Microsoft Office Tutorials and References

In Depth Information

**Combining**

Combining

Combinations are similar to permutations but with a distinct difference.

The order of items is intrinsic to permutations. Combinations, however, are

groupings of items when the order doesn’t matter. For example, “John Paul

George Ringo” and “Ringo George Paul John” are two distinct permutations

but identical combinations.

Combinations
are grouping of items, regardless of the order of the items.

The syntax for the function follows:

=COMBIN(total number of items, number of items to use)

The first argument is the total number of items to choose from, and the

second argument is the number of items to be used in determining the

combinations. The function returns a single whole number. The arguments for

the COMBIN function are the same as those for the PERMUT function. The

first argument must be equal to or greater than the second argument.

Plugging in the number 4 for both arguments — COMBIN(4,4) — returns 1.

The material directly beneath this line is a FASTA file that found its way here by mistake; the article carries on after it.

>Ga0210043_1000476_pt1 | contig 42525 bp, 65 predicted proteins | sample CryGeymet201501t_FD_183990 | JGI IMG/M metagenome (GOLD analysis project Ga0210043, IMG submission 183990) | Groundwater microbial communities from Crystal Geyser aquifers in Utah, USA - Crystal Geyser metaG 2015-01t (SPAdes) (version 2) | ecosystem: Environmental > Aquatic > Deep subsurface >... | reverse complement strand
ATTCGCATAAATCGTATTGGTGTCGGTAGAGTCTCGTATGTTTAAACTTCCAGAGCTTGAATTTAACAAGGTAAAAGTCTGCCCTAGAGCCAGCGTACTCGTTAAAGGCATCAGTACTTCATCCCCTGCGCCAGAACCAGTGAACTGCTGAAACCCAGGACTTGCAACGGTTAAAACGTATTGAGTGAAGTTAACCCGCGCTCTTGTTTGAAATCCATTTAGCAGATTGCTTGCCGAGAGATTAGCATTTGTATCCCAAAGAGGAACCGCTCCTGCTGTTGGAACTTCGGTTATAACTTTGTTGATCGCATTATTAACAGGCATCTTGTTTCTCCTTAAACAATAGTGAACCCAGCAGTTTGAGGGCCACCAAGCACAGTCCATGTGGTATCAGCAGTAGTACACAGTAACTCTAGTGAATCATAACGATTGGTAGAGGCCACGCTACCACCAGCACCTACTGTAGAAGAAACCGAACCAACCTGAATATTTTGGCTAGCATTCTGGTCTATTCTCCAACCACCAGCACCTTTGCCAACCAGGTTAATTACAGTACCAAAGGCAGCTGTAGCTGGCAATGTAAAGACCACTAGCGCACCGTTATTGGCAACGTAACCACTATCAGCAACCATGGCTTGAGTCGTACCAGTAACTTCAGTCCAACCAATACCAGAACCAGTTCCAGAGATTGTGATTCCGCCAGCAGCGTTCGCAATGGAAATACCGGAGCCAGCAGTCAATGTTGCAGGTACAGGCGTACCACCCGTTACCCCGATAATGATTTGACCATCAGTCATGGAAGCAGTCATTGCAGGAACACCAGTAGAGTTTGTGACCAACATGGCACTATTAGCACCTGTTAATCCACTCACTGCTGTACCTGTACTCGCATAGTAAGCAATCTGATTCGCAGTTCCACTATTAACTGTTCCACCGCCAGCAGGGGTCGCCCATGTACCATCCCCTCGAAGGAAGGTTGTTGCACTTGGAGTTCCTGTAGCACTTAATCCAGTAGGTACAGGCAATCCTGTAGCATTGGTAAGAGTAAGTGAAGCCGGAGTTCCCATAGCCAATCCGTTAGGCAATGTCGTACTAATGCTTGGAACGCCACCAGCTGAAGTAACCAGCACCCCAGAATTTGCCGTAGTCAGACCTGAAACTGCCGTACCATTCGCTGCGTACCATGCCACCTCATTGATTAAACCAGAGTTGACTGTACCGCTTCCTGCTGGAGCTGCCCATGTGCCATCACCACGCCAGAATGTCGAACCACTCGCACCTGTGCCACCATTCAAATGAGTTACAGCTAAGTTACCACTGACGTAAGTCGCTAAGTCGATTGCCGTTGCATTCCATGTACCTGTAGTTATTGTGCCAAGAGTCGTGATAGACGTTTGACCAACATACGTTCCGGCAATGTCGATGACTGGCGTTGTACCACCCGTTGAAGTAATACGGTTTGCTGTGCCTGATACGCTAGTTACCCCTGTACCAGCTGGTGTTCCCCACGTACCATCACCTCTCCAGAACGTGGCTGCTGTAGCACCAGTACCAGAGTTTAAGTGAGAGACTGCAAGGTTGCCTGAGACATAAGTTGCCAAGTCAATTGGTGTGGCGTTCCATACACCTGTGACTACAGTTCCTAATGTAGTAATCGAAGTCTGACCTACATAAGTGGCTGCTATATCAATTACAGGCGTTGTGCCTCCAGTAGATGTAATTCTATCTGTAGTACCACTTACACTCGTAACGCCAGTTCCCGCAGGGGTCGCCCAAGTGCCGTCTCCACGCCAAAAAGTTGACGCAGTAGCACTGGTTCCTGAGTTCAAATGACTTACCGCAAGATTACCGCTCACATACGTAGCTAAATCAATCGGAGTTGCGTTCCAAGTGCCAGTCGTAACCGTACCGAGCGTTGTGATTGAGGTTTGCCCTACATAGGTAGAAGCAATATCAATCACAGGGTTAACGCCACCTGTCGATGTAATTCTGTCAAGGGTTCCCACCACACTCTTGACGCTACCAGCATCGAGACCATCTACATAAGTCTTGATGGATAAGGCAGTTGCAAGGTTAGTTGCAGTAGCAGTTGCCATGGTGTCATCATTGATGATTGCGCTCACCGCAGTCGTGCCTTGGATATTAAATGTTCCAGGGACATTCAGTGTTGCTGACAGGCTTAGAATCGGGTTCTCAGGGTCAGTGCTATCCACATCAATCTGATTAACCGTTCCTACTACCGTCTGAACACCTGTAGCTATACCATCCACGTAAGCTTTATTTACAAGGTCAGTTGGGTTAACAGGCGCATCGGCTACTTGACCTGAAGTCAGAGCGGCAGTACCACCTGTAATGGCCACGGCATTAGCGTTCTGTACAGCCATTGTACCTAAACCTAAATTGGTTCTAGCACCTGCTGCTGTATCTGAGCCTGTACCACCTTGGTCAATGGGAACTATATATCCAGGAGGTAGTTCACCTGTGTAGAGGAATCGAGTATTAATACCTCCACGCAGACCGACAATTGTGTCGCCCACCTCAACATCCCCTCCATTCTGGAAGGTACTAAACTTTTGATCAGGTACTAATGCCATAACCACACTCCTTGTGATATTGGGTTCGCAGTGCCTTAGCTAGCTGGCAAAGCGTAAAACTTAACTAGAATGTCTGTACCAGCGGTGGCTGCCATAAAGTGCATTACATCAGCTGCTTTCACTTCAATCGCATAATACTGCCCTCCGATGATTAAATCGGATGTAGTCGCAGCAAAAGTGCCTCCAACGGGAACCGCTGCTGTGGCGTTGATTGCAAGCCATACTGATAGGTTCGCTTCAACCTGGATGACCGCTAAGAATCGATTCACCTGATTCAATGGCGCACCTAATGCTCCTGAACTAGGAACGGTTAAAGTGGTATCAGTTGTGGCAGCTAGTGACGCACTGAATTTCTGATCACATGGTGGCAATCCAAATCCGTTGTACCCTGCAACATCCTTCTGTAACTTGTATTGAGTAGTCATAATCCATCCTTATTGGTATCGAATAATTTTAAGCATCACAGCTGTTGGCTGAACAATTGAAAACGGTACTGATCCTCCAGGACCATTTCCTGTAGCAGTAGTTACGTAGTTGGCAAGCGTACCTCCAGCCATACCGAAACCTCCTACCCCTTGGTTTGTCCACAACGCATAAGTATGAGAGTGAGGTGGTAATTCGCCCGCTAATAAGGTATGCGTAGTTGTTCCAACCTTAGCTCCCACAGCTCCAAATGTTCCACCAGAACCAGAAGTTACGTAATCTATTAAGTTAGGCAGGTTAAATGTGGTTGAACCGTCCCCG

Yes, there is just one combination of four items selected from a total of four

items! Using the Beatles once again, just one combination of the four

musicians exists, because the order of names doesn’t matter.

Selecting to use two items from a total of four — COMBIN(4,2) — returns 6.

Selecting two items out of two — COMBIN(2,2) — returns 1. In fact,

whenever the two arguments to the COMBIN function are the same, the result is

always 1.

Raising Numbers to New Heights

There is an old tale about a king who loved chess so much he decided to

reward the inventor of chess with any request he had. The inventor asked for

a grain of wheat for the first square of the chessboard on Monday, two grains

for the second square on Tuesday, four for the third square on Wednesday,

eight for the fourth square on Thursday, and so on, each day doubling the

amount until the 64th square was filled with wheat. The king thought this was

a silly request. The inventor could have asked for riches!

What happened is that the kingdom quickly ran out of wheat. By the

15th day, the number equaled 16,384. By the 20th day, the number was